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We are still ahead of the July 27th earnings call where T-Mobile will discuss results for Q2 2023. However, the company has not been shy about their Q1 success, which we can assume will continue into Q2.

To recap, T-Mobile was the industry leader of postpaid net account additions and net customer additions, among many other impressive accolades. They were also the only company to improve on churn year over year. This is on the heels of a clean sweep for network performance in Ookla’s Speedtest Global Index as of June 2023.

These are all great accolades for sure, but a looming change to enforcing an employee benefit in a new way puts dark clouds on the horizon.

Employees Got Some Bad News This Week

T-Mobile Employee Benefits are seeing a change.

In a screenshot obtained by The Mobile Report, a post went live on T-Mobile’s internal communication hub “T-Nation” detailing new enforcement to the employee wireless discount policy.

Typically, employees are able to designate lines for a 75% discount across their account, up to 12 lines of service. There was always a 75% or 20% option, but employees would typically pick the better, as it was the obvious choice. Until now, employees could freely assign all lines a 75% discount with no repercussion. Now, T-Mobile is enforcing a long-ignored rule that only lines utilized by employees, spouses, or IRS identified dependents will get the 75% discount. The remainder of the account is to receive only 20%.

T-Mobile has trusted employees to make the call on line designation up until this point. That is now changing, and employees will be required to ‘attest’ to the fact that their discounts are in order. No longer will T-Mobile trust employees to assign their own discounts without fear of repercussion. Anyone found out of compliance after attesting will no doubt be subject to corrective action for abuse of the benefit.

To quote the communication directly, “This is more than a friendly reminder.” So, what does that exactly make it then?

T-Mobile Continues to Raise Post-Merger Red Flags to Employees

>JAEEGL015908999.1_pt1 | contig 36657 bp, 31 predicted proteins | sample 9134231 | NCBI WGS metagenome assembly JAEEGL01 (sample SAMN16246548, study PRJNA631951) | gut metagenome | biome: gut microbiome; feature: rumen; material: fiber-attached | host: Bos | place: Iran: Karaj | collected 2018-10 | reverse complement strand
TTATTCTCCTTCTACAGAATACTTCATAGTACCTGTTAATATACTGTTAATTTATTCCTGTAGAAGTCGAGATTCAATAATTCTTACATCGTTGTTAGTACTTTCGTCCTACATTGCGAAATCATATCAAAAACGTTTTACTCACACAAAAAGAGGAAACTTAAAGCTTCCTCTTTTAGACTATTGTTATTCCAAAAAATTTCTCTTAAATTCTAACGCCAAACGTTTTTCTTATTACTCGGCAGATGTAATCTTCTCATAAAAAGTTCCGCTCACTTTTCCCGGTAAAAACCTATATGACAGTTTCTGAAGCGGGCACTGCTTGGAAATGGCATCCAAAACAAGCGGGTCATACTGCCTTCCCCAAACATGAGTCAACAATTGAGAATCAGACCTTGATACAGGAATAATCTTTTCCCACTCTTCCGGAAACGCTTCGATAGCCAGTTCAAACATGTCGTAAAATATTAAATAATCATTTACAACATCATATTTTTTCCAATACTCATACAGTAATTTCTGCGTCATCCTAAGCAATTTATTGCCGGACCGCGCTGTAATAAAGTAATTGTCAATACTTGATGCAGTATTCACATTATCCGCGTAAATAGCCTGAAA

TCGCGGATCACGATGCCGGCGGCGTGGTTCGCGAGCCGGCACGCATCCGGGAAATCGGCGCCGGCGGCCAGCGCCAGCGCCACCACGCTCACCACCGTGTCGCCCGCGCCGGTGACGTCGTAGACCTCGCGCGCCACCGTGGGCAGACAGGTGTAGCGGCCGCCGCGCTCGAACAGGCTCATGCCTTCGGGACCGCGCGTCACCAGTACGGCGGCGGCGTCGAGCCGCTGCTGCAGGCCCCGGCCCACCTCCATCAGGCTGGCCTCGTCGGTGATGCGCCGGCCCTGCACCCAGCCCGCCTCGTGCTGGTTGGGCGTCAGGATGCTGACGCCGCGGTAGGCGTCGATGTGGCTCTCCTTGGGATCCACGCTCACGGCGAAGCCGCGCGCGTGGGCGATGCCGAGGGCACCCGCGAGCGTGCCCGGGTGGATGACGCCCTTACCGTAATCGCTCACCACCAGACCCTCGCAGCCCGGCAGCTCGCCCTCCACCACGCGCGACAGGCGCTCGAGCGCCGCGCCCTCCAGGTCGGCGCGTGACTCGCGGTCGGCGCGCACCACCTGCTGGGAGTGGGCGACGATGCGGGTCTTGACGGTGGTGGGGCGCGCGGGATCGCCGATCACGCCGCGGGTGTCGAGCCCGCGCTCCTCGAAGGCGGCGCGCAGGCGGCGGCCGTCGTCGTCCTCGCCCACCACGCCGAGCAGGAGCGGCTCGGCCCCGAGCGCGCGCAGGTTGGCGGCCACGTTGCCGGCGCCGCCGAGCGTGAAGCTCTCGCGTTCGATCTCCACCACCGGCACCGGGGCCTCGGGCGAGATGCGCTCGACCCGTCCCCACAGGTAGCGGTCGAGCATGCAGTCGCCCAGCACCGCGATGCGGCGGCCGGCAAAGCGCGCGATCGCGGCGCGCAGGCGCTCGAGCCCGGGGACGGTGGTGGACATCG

T-Mobile has seen a consistent stream of layoffs starting last year. Most recently, the sudden layoff of two-thirds of T-Force staff leaves a lot of employees scratching their heads about what exactly the company is up to.

This wasn’t the first round either, as the company has not been jobs positive since the merger at all, with layoffs in other major sectors beginning last year. Not a great look after promising that the combined company will employ more people than the two apart.

Still, this is just another swing in a barrage of occurrences that begs the question of what, exactly, the “Un-Carrier” identity is becoming internally. If talent and benefits continue to shrink at this rate, when will T-Mobile reach their standard of “changing wireless for good”?

What Does T-Mobile Even Gain?

It is no secret that a company has to control is income and expenses, and re-evaluating contributions to employees is no different. At the end of the day, it is a business expense. T-Mobile likely had the policy in place this way for years, but allowed employees to lean in as they wished. Given employees are a major contributor to their subscriber counts, saving a bit extra was probably worth turning a blind eye.

Is it really worth cracking down on your staff like this amid huge profits and gains? Probably not. Are employees circumventing an existing process and receiving a discount they are not eligible for? They’ll say yes, but it is an important lesson of “What you permit, you promote.” And T-Mobile has permitted this for many years now.

What could have been an incredibly easy win to say, “We know many have done it, so we will allow it now, have fun” has become “Comply or else.” Yikes.

A Cautionary Tale Becomes True

In the end, employees cannot say they weren’t warned. The Communications Workers of America union, or CWA, was a major opposition voice in the legal merger discussions for “New T-Mobile”. At the time, they provided estimates at just how much we can expect T-Mobile’s workforce to be impacted in a post-merger world. Though the number currently sits at about a 9k deficit to the 30k estimate from CWA, let’s not call that a win. The union also discussed how decreased competition creates an imbalance of control in the industry.

Is the decision to change and suddenly strictly enforce employee benefits an exercise in that control for T-Mobile? This could easily be perceived as a way for them to continue to nickel-and-dime their way to shareholder benefit – but now at the cost of their own staff. Do employees need to consider another look at a union like the CWA if T-Mobile continues to assert that control to protect themselves at this point?

Is T-Mobile’s greed getting the better of them? Has what was once a great place to work becoming increasingly squeezed in favor of profits? Let us know what you think in the comments below.

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